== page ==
On Saturday, October 7, Loay Elbasyouni woke up in his home in Los Angeles to a slew of text and WhatsApp messages from friends and family. Hours earlier, thousands of armed Hamas fighters attacked parts of Israel, killing more than 1,400 people and kidnapping more than 200 in the deadliest attack against Jewish people since the Holocaust. In response, Israel launched a barrage of ongoing air strikes that have leveled portions of Gaza, killing more than 3,700 and displacing thousands more. All Elbasyouni could think about was his 75-year-old father and 67-year-old mother, who live in Germany but also have a house in Gaza and had been visiting family there since June. Elbasyouni, who spoke on Sunday, October 15, is now trying to figure out how to get his parents out of the territory.
That morning, after I realized what was happening half a world away, I immediately called my parents. My first two questions were: Where are you, and are you okay? They said they were in their house and okay, but that a bomb had just fallen across the street, covering the front of the home with mud and shattering every glass window in the building.
I told them to leave. They told me they had nowhere to go. I checked the status of the border. It was closed.
My parents were staying in Beit Hanoun, in the northern part of Gaza. My father is 75. My mother is 67. Both of them can barely walk. My father has high blood pressure and he recently underwent a heart procedure. Twelve years ago, my parents moved to Germany, where my father eventually retired. After his surgery, my dad wanted to visit Gaza and once again see his beloved home. He wanted to walk among the olive, lemon, guava, and orange groves he admired so much. He wanted a chance to simply look at them. My father loved one thing in life: To plant trees. Now, those groves — our groves — are gone.
The bombs continued to move closer and closer, so eventually my parents said they were going to attempt to relocate to Gaza City, around 10 to 15 miles from the northern border. My father, a doctor, has an old, non-operational medical clinic in the city. As they prepared to move, my dad began to talk about the “worst-case scenario:” death. He told me: “If I die, just take care of your brothers.” He was giving me last messages. Last wishes. I didn’t know what to say.
Then I lost contact with them.
For five days, I kept calling my parents — calling anyone I could think of — but all of their phones were off, either destroyed or dead because there was (and still is) no power in Gaza. For five days, I tried to keep my head down, but all I could do was watch the news. I searched every inch of my television screen to see if it was their neighborhood, or their house, or my father’s clinic that was hit. For five days, that is how I passed my time — checking the news, because it’s the only way I could know if they were okay.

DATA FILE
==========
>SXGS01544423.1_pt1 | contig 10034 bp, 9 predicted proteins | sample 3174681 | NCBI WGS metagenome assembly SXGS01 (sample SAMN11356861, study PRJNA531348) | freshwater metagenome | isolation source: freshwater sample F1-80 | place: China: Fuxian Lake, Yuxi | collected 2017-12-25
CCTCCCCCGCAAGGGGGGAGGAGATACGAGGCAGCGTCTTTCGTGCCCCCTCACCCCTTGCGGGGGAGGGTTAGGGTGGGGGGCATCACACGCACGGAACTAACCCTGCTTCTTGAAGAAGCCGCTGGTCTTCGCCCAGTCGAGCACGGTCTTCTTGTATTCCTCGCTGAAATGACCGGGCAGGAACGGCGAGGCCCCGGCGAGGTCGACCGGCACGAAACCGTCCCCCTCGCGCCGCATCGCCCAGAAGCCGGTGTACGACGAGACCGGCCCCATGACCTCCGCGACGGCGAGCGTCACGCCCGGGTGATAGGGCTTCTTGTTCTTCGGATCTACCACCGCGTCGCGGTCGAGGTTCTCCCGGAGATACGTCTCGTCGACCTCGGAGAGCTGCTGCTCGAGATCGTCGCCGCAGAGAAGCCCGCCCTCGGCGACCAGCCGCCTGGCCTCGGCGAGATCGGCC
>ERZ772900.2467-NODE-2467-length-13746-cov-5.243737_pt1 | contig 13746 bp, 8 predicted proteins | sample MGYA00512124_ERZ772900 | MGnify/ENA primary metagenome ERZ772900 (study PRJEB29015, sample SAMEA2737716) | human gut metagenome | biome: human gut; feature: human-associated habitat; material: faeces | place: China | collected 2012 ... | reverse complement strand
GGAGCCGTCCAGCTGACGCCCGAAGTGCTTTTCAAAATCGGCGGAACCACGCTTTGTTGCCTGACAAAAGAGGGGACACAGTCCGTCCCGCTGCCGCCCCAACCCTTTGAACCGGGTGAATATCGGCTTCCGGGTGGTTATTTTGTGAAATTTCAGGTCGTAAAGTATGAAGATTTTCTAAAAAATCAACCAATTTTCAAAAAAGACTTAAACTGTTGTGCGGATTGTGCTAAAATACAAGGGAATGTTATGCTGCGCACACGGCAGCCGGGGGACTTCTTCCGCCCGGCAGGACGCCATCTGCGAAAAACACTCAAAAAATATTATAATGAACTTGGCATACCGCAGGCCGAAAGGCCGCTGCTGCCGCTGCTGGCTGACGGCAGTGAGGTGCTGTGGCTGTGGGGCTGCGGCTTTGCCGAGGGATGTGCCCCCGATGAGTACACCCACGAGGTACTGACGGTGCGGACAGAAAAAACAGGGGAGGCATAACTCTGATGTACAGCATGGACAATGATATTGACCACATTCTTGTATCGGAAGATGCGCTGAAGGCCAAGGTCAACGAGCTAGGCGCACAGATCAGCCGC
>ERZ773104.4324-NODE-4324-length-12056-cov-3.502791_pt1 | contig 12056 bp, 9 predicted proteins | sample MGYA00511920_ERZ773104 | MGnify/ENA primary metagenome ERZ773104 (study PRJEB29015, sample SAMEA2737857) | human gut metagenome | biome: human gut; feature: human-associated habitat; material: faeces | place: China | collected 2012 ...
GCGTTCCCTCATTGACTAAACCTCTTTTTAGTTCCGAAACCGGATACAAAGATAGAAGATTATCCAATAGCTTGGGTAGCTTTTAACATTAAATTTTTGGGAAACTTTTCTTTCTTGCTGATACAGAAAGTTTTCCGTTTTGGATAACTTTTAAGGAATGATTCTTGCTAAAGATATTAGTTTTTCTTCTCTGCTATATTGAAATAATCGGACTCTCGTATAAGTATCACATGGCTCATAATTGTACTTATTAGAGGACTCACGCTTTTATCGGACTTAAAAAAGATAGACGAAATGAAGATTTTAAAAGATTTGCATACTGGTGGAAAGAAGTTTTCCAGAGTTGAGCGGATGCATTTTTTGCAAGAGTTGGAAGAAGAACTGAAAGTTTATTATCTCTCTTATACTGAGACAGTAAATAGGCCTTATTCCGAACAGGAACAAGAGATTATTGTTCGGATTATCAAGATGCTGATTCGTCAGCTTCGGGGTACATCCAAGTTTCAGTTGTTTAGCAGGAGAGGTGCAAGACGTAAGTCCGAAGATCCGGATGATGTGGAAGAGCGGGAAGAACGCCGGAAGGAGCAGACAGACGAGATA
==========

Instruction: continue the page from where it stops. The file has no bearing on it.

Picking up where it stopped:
Even in my desperation and need to find any sign they were alive, I realized how ridiculous it was to rely on news footage alone. It’s not like they can identify the people on the ground as the bombs fall.
I thought about the home I have not visited in over 20 years. Born in Germany, I lived in Gaza for 13 years. I was supposed to visit my parents in Gaza one week after the war started, since I had not seen them in more than a year. I thought about how devastating it would be if I never saw them again.
At the beginning of the war, one of my cousins, also in Gaza, sent me a video of the near-constant bombing. It felt like they were living in a 24-hour, 8.0 earthquake. Even though the bombs were not falling directly on top of their heads, the walls, the doors, everything was shaking. The glass was shattering. I cannot imagine being in that situation.
After five days, miraculously, my parents figured out a way to charge their phones. I was working from home, calling my mother until she finally answered. I felt instant relief. We spoke for a total of three minutes before the line was cut. I asked them how they were doing, and if they had food or water. I also asked them if anyone from the German Embassy had called them. They said “no.”
Since the start of the war, I have talked to my parents three times, for no more than ten minutes in total. Before the war, I used to talk to them for at least an hour every day.
The last time I spoke to my parents was Sunday morning. They sounded so weak. After calling them seven or eight times, I was able to get through and talked to them both for a few minutes. They are alive and safe, but they do not have any access to medicine, food, or water. They are still at my father’s old clinic in Gaza City and they are not alone. Sixty other people, including my cousin, uncle, and other refugees, are all staying in a three-bedroom, one-bathroom apartment.
That morning, my cousin left the clinic at 6 a.m. and waited four hours in line at a nearby bakery. He returned with a single loaf of bread. Since access to running water has been cut off, every day they walk the shelled streets of Gaza City to fill up bottles of water at a nearby mosque.
My parents have been told to evacuate again — they just keep telling people to move south — but they have no place to go. There is no transportation. Most of the roads are bombed. They are just trapped. The average civilian doesn’t know what to do because it’s such a state of chaos right now. I cannot help my parents escape, or bring them food or water or medicine. I cannot do anything to save them. I feel powerless.
When they see the thousands of people who have evacuated and who are now stranded in the streets, my parents tell me that they feel lucky. They’re lucky to be living with 60 other people and have access to a single bathroom. That is what my mother told me she was thankful for the last morning I spoke to her. A restroom.